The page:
Human rights campaigners have hit back at claims that the migrant teenagers who arrived in Croydon from Calais this week were lying about how old they were, pointing out the difficultly of determining someone’s age based on their physical appearance.
The row flared up as Lunar House, the Home Office building in Croydon, prepared to welcome dozens more children from the Calais ‘Jungle’ camp, ahead of its demolition.
Zoe Gardner, of Asylum Aid, said: “It is impossible to accurately judge somebody’s age simply from looking at a photograph. All of these armchair age-assessors should be leaving the job to trained authorities.
“It is incredibly difficult to prove exact age, and this far more often leads to people who are children being mistakenly treated as adults (held in Detention Centre’s with adults, etc.) than vice versa.”
She was responding to controversy sparked by the Conservative MP for Monmouth, David Davies, who said: “These don’t look like ‘children’ to me. I hope British hospitality is not being abused, arguably suggesting that the children look older than 18 and that authorities could cause more misery if they are not careful enough.”
Following his comments, the Home Office published their guidance on asylum seekers saying they “should be treated as an adult if their physical appearance/demeanour very strongly suggests that they are significantly over 18 years of age”.
However, Gardner said the Government should be focusing on providing safety for as many children as possible. She said of the Home Office age determination proceedings: “The culture of automatic disbelief that exists in the Home Office and is being peddled by these hateful headlines is hampering this great country’s ability to save desperate, homeless young people from harm”.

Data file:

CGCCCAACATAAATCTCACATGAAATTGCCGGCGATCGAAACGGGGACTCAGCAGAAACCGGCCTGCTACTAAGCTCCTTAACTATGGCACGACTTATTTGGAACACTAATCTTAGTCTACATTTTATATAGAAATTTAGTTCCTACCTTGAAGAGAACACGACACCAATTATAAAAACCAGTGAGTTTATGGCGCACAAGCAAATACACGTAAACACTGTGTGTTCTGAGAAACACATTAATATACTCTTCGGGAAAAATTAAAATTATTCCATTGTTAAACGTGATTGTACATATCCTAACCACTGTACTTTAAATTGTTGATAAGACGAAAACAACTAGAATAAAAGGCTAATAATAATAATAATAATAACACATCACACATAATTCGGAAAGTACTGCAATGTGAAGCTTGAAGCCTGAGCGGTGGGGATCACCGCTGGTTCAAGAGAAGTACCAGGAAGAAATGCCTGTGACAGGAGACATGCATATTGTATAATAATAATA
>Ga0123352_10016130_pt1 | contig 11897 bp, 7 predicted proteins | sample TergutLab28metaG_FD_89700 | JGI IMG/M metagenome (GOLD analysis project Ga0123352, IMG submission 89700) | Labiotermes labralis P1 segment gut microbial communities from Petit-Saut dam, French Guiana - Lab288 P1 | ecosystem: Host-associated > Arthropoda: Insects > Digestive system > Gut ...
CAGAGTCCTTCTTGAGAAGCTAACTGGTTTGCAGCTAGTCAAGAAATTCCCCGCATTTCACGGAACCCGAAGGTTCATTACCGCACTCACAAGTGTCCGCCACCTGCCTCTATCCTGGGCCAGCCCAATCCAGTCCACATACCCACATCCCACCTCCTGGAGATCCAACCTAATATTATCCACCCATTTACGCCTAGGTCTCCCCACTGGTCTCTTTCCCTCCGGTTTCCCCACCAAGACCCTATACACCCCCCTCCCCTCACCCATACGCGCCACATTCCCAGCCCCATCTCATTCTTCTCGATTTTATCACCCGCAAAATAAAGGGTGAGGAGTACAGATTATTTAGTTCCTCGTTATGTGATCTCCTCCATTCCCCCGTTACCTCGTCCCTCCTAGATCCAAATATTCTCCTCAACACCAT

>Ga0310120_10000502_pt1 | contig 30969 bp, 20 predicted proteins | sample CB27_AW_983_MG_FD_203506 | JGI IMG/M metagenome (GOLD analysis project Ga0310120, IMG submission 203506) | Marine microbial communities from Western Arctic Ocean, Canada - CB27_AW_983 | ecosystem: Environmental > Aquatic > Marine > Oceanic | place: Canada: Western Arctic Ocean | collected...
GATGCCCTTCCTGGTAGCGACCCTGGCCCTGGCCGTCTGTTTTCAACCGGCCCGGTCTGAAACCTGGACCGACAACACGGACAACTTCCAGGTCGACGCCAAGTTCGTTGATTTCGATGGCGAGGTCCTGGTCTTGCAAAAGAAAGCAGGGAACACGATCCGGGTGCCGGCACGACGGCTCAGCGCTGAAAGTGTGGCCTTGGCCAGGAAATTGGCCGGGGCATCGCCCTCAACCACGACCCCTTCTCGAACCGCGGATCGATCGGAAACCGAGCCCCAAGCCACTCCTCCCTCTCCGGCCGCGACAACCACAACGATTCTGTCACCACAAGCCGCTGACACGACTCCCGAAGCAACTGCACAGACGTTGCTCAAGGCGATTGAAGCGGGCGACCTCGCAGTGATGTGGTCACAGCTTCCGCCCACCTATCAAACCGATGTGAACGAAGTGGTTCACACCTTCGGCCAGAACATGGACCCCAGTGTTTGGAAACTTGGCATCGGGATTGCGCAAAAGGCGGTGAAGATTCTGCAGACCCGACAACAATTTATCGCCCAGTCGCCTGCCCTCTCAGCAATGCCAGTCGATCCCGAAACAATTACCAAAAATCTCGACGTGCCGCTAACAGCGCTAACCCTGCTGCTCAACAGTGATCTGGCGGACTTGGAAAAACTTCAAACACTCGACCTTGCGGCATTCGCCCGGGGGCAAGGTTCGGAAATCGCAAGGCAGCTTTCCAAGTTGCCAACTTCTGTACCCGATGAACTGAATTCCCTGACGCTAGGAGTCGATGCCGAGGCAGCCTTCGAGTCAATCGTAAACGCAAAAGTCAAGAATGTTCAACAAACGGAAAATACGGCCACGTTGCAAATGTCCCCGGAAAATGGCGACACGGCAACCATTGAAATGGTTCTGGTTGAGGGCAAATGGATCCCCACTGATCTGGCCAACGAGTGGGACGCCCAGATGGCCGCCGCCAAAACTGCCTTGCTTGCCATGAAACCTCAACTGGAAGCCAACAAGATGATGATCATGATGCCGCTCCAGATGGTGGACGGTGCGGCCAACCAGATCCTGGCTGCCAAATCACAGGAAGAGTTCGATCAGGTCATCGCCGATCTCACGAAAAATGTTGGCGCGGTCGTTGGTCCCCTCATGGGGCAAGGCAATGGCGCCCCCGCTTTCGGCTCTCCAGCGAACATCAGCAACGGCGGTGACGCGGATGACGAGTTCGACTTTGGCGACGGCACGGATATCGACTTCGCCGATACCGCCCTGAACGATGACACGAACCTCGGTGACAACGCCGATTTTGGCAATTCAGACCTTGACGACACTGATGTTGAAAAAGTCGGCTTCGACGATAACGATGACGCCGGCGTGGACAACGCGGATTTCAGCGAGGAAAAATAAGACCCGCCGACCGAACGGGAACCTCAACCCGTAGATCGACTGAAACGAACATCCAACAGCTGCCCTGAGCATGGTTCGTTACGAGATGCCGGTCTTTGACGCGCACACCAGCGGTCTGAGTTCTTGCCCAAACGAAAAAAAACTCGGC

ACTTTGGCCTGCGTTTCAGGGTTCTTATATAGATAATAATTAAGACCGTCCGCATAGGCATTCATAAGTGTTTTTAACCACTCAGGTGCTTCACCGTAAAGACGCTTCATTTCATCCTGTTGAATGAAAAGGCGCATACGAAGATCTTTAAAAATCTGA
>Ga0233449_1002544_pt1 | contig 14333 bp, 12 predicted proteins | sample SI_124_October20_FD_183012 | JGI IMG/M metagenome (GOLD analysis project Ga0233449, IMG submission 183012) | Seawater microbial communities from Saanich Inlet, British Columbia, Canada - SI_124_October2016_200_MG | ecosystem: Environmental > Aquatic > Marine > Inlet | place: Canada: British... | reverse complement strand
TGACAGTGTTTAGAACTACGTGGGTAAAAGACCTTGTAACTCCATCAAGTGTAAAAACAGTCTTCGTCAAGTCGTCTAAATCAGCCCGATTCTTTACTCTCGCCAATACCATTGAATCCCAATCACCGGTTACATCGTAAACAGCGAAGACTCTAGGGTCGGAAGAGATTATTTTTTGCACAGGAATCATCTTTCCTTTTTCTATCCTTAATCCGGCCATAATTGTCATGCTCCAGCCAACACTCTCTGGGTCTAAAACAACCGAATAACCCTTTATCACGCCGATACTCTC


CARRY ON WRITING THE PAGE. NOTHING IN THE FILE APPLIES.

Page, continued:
Gardner pointed out it was often very hard to work out a child’s age based on their “demeanour”.
She said: “One child Asylum Aid has worked with had his age disputed and was questioned in a police station on his own for several hours. Experts later concluded not only that he was 15 years old, but had learning disabilities that meant he had the cognitive abilities of a seven year old.
“In his interview, the boy’s obvious fear and discomfort were taken as indicators that he was lying, rather than that he was a scared child under stress.”
The 14 migrant teenagers who arrived in Croydon from Calais Jungle camp on Monday morning (18 October) were aged between 14 and 17 according to the Home Office.
They will be housed in temporary accommodations and will be screened and tested according security proceedings before being reunited with their relatives already in the country.
They were brought to the UK by Citizens UK. A spokesperson from the organisation, which has reunited over 60 children from Calais with their families in the UK since March, said: “Many of the children transferred today and in the coming days will be children supported through the Safe Passage programme, all of whom have families waiting for them in the UK.
“Citizens UK will be assisting the government with the transfers and its volunteers from faith groups across the country have been engaged by the Home Office to help with the registration and transition of the children.”
Other groups of children are expected to arrive in the UK this week through the Safe Passage resettlement programme.
Citizens UK has already identified over 100 children who would be able to reach their relatives living in the UK through the Dubs amendment, that was passed in May and states that the UK will take “vulnerable unaccompanied child refugees” already in EU before 20 March 2017.
Lord Alf Dubs, who brought the amendment to the Immigration act, also commented on the teenagers’ arrival. He said: “In the coming days Citizens UK’s Safe Passage team will be working around the clock to ensure that all children with a legal right to sanctuary in the UK are brought to safety. This includes the children eligible under the Dubs amendment, for whom there is still no official process in place. No child must be left behind in the chaos of demolition.”
The news of the youngsters’ arrival were welcomed and considered to be a proud moment for Britain by Citizens UK and other charities and campaigners.
The actress Juliet Stevenson, who supports the organisation, said: “Many children will sleep safely in warm beds tonight but in the coming days we must make sure every last child with a right to sanctuary here is brought to safety.”